Visual: Split screen – truck on the left tipping glass, metal and plastic, truck on the right tipping paper and cardboard. Front-end loader pushes materials towards conveyor belt. Blue and black bin icons appear.
86 trucks unload glass, metal, plastic, paper and cardboard daily. More than 93 tonnes of blue bin material and 142 tonnes of black bin material is processed every day.
Visual: Blue bin icon re-appears. Conveyor belt moves glass, metal, plastic upwards.
At the blue bin processing facility, material flows up the conveyor belt. The metering drum controls the flow of material.
Visual: Conveyor belt now moves horizontally. Staff sifting through material.
As we go through the process you will see machines using movement, weight, electricity, magnets, air, and infrared to sort.
Visual: Hands with gloves pulling out items, throwing them into nearby opening.
On the pre-sort line, workers open bags and remove garbage …
Visual: Conveyor belt moving up again, material falling from top edge into machine with quickly shifting iron panels.
…, bulky plastic, and scrap metal. The ballistic separator removes 2 dimensional items…
Visual: Plastic bags and film plastics falling into bunker, forming a large pile.
… like film plastic from the system. Unacceptable items like plastic bags end up at the landfill site.
Visual: Conveyor belt moving material upwards.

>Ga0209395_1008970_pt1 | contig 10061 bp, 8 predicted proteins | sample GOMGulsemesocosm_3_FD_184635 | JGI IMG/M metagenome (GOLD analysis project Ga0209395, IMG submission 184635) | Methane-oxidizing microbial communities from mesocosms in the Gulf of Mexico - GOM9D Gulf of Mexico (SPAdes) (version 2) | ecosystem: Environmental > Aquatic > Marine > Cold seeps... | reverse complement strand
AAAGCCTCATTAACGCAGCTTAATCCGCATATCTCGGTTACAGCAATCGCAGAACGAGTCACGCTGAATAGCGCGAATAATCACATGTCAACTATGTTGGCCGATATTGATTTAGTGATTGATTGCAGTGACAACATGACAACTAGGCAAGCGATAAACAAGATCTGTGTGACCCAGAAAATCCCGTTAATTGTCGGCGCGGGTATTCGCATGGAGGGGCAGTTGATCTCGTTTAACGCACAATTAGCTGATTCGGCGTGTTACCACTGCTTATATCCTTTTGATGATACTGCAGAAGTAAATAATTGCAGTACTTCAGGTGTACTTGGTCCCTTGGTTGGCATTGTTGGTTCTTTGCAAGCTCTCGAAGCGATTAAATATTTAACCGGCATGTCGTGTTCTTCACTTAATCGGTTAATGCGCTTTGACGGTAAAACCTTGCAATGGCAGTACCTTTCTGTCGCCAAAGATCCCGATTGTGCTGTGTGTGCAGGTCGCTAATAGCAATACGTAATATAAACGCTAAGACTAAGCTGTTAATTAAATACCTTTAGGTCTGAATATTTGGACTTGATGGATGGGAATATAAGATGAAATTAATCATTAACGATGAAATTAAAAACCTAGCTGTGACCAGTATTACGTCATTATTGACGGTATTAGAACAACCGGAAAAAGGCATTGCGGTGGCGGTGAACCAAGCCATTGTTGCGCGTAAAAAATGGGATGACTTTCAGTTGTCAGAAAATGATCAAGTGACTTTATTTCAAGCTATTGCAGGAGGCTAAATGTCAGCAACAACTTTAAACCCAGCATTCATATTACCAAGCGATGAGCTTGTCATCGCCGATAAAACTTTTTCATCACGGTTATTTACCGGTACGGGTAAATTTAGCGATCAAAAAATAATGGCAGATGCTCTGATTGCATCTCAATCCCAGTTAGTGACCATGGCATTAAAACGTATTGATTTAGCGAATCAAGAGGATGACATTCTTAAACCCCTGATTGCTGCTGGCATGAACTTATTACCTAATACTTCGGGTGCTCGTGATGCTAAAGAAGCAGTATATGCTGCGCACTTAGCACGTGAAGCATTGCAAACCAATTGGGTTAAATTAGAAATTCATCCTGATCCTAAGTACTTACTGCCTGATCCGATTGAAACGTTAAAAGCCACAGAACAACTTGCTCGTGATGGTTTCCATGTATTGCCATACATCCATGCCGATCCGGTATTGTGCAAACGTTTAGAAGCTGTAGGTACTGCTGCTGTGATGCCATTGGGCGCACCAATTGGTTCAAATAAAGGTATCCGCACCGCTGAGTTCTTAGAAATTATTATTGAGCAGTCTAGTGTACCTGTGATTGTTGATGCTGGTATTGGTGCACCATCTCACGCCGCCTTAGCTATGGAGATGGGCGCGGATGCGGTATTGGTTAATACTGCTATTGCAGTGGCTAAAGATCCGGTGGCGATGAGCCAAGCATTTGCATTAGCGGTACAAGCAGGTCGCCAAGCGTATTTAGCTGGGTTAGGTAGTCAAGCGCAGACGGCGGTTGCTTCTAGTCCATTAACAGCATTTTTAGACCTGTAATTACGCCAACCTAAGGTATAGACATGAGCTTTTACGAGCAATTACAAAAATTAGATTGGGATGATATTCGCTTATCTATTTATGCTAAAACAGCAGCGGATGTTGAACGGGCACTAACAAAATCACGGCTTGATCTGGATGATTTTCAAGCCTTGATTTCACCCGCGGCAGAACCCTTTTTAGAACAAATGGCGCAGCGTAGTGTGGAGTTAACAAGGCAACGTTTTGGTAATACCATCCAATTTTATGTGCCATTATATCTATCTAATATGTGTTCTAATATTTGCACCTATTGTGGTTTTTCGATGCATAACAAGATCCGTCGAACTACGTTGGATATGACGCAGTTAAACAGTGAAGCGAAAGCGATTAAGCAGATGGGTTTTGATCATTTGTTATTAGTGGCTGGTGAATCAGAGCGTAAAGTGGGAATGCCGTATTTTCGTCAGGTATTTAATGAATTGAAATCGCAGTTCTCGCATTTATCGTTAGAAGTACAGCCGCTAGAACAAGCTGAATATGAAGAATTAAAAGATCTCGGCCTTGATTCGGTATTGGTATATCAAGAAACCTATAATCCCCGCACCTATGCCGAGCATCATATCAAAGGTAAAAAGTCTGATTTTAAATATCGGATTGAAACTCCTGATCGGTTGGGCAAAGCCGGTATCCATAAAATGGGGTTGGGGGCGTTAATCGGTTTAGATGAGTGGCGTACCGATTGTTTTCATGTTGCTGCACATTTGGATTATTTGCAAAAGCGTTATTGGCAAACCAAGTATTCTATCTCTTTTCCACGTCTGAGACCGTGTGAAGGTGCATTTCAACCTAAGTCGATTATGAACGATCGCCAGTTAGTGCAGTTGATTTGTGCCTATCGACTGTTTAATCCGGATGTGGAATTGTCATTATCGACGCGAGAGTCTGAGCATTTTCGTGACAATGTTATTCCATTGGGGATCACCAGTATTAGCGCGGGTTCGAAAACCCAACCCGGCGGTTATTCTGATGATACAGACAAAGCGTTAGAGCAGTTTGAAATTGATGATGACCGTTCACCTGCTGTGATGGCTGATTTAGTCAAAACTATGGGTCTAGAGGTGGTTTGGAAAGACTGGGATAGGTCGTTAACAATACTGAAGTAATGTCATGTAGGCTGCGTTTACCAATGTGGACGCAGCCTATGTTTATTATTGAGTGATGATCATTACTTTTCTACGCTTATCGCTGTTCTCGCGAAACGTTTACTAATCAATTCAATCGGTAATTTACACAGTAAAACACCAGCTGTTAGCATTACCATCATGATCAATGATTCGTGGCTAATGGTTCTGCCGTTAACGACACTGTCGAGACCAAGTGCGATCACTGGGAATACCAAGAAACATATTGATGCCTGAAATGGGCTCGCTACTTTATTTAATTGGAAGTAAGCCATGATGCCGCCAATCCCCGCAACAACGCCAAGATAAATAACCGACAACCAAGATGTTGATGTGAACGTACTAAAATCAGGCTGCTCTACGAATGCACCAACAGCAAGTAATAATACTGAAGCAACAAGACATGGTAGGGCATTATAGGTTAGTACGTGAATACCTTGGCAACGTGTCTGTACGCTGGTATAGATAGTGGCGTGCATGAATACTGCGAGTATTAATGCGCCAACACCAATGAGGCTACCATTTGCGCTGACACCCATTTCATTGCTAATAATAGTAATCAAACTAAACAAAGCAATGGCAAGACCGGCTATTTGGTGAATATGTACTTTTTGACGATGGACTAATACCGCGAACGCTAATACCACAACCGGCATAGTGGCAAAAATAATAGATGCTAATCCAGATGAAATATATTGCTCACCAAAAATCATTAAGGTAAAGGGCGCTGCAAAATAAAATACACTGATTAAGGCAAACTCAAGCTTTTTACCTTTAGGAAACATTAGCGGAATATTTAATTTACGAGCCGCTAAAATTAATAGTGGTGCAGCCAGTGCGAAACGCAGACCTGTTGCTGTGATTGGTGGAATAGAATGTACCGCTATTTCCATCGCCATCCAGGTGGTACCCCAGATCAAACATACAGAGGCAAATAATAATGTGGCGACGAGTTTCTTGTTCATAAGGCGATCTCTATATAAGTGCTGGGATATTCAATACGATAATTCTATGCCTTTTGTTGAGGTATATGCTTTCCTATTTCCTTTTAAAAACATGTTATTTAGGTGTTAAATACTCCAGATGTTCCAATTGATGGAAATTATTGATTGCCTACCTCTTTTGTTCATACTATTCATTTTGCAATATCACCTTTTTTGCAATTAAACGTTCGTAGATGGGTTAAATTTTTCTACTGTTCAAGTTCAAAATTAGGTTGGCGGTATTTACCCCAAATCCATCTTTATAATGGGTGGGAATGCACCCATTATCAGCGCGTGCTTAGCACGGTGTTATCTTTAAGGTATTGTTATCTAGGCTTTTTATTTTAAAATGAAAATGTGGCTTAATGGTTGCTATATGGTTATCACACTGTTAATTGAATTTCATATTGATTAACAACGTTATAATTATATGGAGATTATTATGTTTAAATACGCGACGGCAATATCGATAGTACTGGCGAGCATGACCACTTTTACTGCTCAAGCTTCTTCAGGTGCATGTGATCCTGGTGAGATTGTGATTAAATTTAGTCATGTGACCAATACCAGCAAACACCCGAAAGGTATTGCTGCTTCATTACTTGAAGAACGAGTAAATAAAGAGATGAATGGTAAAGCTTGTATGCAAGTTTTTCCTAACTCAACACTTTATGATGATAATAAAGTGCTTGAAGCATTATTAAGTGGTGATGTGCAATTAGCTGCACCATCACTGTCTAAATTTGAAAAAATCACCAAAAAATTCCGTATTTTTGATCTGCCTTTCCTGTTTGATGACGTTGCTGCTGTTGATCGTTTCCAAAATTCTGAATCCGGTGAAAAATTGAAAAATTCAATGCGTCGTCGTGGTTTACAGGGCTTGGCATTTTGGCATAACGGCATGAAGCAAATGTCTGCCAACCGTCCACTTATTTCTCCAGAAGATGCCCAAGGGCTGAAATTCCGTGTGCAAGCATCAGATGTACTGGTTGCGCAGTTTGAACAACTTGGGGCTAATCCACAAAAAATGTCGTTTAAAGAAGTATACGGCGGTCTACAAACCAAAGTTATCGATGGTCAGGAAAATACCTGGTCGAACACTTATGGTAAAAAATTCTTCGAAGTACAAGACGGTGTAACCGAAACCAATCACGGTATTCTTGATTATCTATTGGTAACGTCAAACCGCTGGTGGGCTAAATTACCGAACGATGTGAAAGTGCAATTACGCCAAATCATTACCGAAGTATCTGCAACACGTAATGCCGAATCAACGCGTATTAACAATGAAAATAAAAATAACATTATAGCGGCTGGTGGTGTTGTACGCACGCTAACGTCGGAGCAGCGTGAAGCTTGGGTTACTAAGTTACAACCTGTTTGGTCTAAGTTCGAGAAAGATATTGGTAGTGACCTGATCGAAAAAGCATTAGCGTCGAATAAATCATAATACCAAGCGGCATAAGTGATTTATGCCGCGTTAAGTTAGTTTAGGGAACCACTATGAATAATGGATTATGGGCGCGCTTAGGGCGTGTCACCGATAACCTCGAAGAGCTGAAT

The recyclables then travel up to the drum magnet.
Visual: Animated graphic to show how magnetic sorting works.
This spinning magnet captures tin cans and other metals and drops them onto a conveyor belt.
Visual: Conveyor belt moving materials.
All materials other than metal and glass flow down the conveyor belt, towards 2 optical sorters.
Visual: View through window into machine; bright light shows plastics flying off conveyor belt in different directions.
Infra red sensors identify the different types of plastic. Plastics are blown by air jets into the appropriate chutes.
Visual: Animated icons appear – a plastic water bottle, a laundry detergent bottle, a gable top milk carton, a spray bottle and two types of squeeze bottles.
These sorters are used to separate the following containers: #1 plastics, #2 plastics, cartons, and #3-5 plastics.
Visual: Staff removing garbage from conveyor belt.
Workers at quality control stations remove any leftover non-recyclable items.
Visual: Hands with gloves sorting what is left into chutes.
The remaining materials continue on for manual sorting.
Visual: Aluminum products flying from one conveyor belt onto another. Staff going through aluminum products on conveyor belt.
The eddy current separator puts an electrical charge into aluminum cans, and a magnet propels the cans onto a separate belt.
Visual: Conveyor belt moving mixed material towards bright light. Items fall onto pile in tipping area where process began.
Finally, another optical sorter captures materials that were missed by the process and sends them back for another round of sorting.
Visual: Objects sorted out during process – things like a tire, a hose, cables, a lunch box and a tennis racket.
Contamination is material not acceptable in the blue or black bin program. These items are sent to the landfill.
Visual: Large cubes of compressed plastic material coming out of machine that ties them up with wire.
A baler crushes various materials into cubes for easy shipping.
Visual: Large cubes of aluminum, stacked.
Bales of steel such as tin cans…
Visual: Bale of cartons.
and gable, such as milk cartons
Visual: Worker pulling out materials from bale of drink cans.
Bales are inspected for quality before they are shipped.
Visual: Worker loading plastic bale onto truck with forklift. Black bin icon appears. Front-end loader moving paper and cardboard.